white cover with orange obi


Rikken-Shugi to iu Kuwadate (The Project of Constitutionalism)


INOUE Tatsuo


448 pages, A5 format




June 03, 2019



Published by

University of Tokyo Press

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Rikken-Shugi to iu Kuwadate

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Part 1 of this book elucidates the principles of constitutionalism by tracing their roots in the philosophy of law while Part 2 discusses the practical implications of constitutionalism through an examination of issues related to Article 9 of the Japanese Constitution, regulation of the authority to impose criminal punishment, and judicial reform.
The greatest issue hindering the establishment of constitutionalism in post-war Japan is the failure to address contradictions between Article 9 of the Japanese Constitution and the existence of the Japanese Self-Defense Forces (SDF) and the Japan-US security treaty. These contradictions have been obscured by various spurious arguments that Japan’s SDF, despite being one of the best trained and equipped military organizations in the world, is not a military force. Such arguments have been forwarded by successive conservative administrations and coalition governments (Liberal Democratic Party and the Komeito) and, since the end of massive protests against the revision of the Japan-US Security Treaty in the 60s, even the gokenha (the constitution-protectionists) came to accept the SDF and Japan-US security arrangements within the framework of exclusively defense-oriented policy and the right-to-individual-self-defense. The argument that Article 9 restricts the use of military force is an utter falsehood. Rather, just because Article 9 of the Constitution explicitly prohibits Japan from maintaining a “military force”—or more specifically, according to the language of Article 9, “land, sea, and air forces, as well as other war potential”—and does not recognize the right of belligerency of the state, the Japanese Constitution does not or cannot contain provisions for controlling the organization and exercise of military forces as long as Article 9 exists, so that it does not have even the minimum military controlling norms related to civilian control, procedures for obtaining prior approval from the National Diet and a military justice system. As a result, Japan’s military force through the SDF and Japan-US security arrangements is expanding outside of the constitutional framework.
The persistent lack of constitutional regulation of the most dangerous form of state violence—i.e., exercise of military force—stems from deficient and distorted understanding of constitutionalism as a framework for embodying and developing the rule of law in the Constitution, not only among the general public and politicians, but, also, among jurist, legal professionals, and other intellectuals. The goal of my book is to correct this distorted understanding of constitutionalism and to correct the fatal flaw in Japan’s postwar constitutionalism.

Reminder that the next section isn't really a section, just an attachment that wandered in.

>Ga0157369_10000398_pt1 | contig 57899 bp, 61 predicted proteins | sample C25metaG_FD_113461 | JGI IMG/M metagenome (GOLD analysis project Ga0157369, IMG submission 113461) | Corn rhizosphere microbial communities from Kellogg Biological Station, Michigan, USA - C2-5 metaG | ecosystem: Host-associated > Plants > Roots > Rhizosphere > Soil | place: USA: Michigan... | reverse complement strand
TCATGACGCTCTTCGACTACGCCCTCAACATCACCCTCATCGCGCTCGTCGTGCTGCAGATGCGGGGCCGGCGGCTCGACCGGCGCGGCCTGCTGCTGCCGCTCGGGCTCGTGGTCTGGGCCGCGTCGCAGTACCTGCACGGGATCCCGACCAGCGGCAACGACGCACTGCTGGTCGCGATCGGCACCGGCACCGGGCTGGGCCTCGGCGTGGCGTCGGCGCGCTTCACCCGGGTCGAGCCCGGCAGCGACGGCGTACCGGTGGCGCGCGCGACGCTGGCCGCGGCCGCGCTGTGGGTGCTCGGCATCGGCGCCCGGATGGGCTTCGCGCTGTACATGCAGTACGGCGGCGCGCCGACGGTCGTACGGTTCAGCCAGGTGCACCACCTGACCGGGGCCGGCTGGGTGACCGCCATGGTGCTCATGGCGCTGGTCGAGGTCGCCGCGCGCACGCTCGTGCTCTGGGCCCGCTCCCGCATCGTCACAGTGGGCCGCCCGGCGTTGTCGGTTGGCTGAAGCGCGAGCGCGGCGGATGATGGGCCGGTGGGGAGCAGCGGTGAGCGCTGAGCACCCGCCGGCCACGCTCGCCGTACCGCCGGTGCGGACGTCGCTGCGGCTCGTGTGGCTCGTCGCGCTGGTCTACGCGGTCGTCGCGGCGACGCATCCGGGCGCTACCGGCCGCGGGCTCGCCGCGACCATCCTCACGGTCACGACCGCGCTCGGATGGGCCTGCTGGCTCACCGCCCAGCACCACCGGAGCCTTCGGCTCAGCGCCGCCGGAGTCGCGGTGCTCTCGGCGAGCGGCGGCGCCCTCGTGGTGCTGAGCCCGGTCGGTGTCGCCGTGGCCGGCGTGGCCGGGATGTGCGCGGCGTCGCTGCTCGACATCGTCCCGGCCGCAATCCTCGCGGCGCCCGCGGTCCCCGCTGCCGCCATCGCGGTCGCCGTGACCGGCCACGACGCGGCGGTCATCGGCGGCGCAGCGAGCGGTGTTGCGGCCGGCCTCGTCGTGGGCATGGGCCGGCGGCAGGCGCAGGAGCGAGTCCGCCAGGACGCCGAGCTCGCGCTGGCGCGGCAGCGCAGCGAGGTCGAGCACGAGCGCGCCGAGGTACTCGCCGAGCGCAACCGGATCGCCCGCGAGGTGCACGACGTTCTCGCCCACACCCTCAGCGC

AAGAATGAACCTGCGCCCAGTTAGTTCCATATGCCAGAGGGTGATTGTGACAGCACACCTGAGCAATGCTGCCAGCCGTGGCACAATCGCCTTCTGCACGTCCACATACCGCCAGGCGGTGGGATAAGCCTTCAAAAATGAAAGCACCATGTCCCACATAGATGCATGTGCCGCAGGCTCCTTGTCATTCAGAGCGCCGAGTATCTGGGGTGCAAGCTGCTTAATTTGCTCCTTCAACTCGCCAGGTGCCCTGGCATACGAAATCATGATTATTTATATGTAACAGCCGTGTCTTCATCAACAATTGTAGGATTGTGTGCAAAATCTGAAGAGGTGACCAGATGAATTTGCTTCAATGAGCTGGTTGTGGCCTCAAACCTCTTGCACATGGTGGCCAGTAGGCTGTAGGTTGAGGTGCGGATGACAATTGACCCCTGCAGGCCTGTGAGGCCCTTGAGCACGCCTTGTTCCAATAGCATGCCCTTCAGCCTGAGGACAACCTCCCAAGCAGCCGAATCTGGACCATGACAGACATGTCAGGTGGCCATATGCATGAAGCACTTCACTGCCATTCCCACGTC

The theoretical significance and uniqueness of this book lies in the following two points. First, it reconstructs theories of law’s nature through an investigation into the basis of the “legitimacy” of law differentiated from its “rightness.” Second, the book redefines the principles of the rule of law that serve as the basis for constitutionalism as the principles guaranteeing the “legitimacy” of law. The fundamental reason for taking these theoretical approaches is this. Since it is not possible to resolve the moral conflicts regarding what is “the right law,” we cannot avoid facing the “circumstances of politics” wherein political decisions must be made that constrain even those who are opposed. The main purpose of the rule of law is to establish “rules of fair political competition” that make it possible for even those opposed to a political decision to respect it as being “wrong but legitimate.” The essence of constitutionalism is the embodiment of the rule of law in a constitution in order to regulate power struggles—including not only legislative strife but also constitutional strife regarding the rightness of the current specific constitutional provisions. This book attempts to reorganize not only constitutionalism but also legal philosophy on the basis of my own theory of law’s nature that aims to transcend the dichotomy between legal positivism and the natural law doctrines by redefining law as “the project to pursue justice.”

(Written by INOUE Tatsuo, Professor Emeritus, Graduate Schools for Law and Politics / 2022)

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